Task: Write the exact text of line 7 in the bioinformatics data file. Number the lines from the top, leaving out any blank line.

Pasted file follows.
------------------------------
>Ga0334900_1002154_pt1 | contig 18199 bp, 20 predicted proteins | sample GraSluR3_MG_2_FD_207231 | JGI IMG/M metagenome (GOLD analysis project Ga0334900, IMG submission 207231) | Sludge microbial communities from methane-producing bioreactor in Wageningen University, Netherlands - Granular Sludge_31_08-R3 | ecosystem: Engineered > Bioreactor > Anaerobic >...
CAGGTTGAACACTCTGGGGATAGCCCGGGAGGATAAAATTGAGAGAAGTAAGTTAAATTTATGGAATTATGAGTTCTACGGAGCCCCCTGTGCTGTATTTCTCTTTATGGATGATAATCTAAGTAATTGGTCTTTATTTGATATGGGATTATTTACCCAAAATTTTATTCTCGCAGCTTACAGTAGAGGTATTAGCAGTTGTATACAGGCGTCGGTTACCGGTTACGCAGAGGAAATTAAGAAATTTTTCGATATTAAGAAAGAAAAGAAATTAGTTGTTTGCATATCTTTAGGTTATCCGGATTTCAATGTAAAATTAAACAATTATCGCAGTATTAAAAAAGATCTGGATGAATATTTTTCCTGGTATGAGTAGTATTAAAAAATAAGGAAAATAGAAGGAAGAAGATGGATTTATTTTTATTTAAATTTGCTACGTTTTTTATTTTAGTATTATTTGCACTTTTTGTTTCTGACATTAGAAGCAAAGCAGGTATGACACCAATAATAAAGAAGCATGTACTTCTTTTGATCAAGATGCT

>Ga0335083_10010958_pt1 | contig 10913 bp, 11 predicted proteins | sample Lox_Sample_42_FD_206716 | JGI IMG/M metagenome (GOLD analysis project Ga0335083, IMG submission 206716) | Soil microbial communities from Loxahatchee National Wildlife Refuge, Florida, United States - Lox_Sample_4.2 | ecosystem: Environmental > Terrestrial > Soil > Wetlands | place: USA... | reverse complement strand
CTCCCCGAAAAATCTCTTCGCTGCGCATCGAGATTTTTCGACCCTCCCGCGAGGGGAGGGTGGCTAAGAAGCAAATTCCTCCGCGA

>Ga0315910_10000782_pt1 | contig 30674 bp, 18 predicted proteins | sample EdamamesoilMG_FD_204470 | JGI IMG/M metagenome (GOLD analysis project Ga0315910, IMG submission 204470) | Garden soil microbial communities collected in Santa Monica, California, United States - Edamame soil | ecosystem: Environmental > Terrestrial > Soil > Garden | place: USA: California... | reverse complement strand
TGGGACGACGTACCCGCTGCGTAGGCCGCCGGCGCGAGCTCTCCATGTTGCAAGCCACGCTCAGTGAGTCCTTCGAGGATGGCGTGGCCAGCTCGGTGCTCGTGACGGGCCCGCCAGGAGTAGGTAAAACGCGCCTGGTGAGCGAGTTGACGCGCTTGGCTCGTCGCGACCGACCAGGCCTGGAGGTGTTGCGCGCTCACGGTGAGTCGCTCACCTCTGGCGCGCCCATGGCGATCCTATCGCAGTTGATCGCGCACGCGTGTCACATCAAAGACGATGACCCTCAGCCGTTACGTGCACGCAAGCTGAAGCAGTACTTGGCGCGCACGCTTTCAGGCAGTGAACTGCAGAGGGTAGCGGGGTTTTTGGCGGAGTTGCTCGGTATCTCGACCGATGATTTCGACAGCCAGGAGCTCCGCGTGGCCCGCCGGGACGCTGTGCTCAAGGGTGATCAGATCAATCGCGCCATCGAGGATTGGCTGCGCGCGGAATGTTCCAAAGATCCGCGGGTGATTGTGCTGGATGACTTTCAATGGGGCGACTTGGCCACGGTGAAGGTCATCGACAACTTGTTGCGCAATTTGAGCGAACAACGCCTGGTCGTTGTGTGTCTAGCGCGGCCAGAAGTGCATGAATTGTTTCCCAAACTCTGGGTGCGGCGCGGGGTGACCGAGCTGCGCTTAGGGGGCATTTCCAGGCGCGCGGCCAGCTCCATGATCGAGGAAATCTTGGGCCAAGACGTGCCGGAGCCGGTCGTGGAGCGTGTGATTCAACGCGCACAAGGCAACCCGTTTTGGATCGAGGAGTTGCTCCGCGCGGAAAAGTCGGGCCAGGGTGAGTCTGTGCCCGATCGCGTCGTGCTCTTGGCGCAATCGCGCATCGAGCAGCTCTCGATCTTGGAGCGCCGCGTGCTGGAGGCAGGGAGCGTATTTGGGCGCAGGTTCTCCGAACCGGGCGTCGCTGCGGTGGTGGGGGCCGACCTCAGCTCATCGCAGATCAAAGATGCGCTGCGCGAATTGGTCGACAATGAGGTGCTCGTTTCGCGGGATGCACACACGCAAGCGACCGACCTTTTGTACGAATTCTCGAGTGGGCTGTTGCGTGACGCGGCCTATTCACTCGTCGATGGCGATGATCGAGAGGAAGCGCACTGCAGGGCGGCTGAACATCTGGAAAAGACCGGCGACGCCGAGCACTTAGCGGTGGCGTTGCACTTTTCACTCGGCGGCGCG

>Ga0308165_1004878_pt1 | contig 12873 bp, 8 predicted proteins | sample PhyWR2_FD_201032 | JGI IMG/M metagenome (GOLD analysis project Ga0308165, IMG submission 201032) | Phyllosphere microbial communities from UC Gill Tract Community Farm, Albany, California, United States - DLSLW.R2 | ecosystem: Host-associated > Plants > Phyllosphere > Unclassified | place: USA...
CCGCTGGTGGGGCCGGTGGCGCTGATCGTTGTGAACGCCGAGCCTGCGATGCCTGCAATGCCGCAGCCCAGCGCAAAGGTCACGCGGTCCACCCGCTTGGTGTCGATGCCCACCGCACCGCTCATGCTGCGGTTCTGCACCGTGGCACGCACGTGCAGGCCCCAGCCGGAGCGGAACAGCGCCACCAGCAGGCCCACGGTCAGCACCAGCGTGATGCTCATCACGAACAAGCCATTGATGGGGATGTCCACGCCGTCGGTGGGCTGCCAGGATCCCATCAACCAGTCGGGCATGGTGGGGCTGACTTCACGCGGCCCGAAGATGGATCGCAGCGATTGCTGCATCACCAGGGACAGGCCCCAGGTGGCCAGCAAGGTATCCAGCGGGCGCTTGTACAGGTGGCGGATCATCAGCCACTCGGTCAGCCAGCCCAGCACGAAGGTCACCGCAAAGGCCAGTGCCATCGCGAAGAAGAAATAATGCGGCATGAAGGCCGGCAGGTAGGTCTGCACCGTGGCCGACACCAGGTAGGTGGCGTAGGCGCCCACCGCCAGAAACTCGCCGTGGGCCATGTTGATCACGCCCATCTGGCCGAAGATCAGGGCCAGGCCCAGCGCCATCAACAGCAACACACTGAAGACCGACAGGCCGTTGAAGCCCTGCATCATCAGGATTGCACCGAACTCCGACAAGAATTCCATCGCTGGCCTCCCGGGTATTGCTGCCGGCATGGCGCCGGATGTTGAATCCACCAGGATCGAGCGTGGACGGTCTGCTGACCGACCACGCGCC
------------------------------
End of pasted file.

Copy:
>Ga0308165_1004878_pt1 | contig 12873 bp, 8 predicted proteins | sample PhyWR2_FD_201032 | JGI IMG/M metagenome (GOLD analysis project Ga0308165, IMG submission 201032) | Phyllosphere microbial communities from UC Gill Tract Community Farm, Albany, California, United States - DLSLW.R2 | ecosystem: Host-associated > Plants > Phyllosphere > Unclassified | place: USA...